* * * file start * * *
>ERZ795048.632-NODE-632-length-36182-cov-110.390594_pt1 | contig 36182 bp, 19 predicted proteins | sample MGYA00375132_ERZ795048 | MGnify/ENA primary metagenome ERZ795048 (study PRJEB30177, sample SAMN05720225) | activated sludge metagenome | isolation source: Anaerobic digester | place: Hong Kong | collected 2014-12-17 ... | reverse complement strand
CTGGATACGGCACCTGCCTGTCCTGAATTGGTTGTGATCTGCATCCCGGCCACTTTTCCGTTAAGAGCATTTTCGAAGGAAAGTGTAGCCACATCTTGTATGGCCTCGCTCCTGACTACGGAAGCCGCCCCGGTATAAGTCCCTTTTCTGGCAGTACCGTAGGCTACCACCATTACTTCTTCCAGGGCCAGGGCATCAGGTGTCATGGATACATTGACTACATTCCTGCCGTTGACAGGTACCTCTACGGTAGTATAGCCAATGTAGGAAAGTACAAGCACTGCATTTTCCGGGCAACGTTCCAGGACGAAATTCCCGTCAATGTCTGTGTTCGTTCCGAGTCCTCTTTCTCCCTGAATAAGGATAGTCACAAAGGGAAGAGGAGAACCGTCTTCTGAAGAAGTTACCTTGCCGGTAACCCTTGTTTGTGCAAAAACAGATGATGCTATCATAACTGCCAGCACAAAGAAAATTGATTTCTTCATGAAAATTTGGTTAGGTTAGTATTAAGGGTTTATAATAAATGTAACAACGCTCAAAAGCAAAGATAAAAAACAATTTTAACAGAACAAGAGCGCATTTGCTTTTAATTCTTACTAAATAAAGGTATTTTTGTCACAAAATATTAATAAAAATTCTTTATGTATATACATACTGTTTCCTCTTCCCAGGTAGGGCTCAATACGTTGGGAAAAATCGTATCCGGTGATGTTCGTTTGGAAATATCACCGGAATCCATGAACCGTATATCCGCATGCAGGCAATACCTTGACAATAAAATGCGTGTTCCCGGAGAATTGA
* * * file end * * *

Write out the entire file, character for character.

>ERZ795048.632-NODE-632-length-36182-cov-110.390594_pt1 | contig 36182 bp, 19 predicted proteins | sample MGYA00375132_ERZ795048 | MGnify/ENA primary metagenome ERZ795048 (study PRJEB30177, sample SAMN05720225) | activated sludge metagenome | isolation source: Anaerobic digester | place: Hong Kong | collected 2014-12-17 ... | reverse complement strand
CTGGATACGGCACCTGCCTGTCCTGAATTGGTTGTGATCTGCATCCCGGCCACTTTTCCGTTAAGAGCATTTTCGAAGGAAAGTGTAGCCACATCTTGTATGGCCTCGCTCCTGACTACGGAAGCCGCCCCGGTATAAGTCCCTTTTCTGGCAGTACCGTAGGCTACCACCATTACTTCTTCCAGGGCCAGGGCATCAGGTGTCATGGATACATTGACTACATTCCTGCCGTTGACAGGTACCTCTACGGTAGTATAGCCAATGTAGGAAAGTACAAGCACTGCATTTTCCGGGCAACGTTCCAGGACGAAATTCCCGTCAATGTCTGTGTTCGTTCCGAGTCCTCTTTCTCCCTGAATAAGGATAGTCACAAAGGGAAGAGGAGAACCGTCTTCTGAAGAAGTTACCTTGCCGGTAACCCTTGTTTGTGCAAAAACAGATGATGCTATCATAACTGCCAGCACAAAGAAAATTGATTTCTTCATGAAAATTTGGTTAGGTTAGTATTAAGGGTTTATAATAAATGTAACAACGCTCAAAAGCAAAGATAAAAAACAATTTTAACAGAACAAGAGCGCATTTGCTTTTAATTCTTACTAAATAAAGGTATTTTTGTCACAAAATATTAATAAAAATTCTTTATGTATATACATACTGTTTCCTCTTCCCAGGTAGGGCTCAATACGTTGGGAAAAATCGTATCCGGTGATGTTCGTTTGGAAATATCACCGGAATCCATGAACCGTATATCCGCATGCAGGCAATACCTTGACAATAAAATGCGTGTTCCCGGAGAATTGA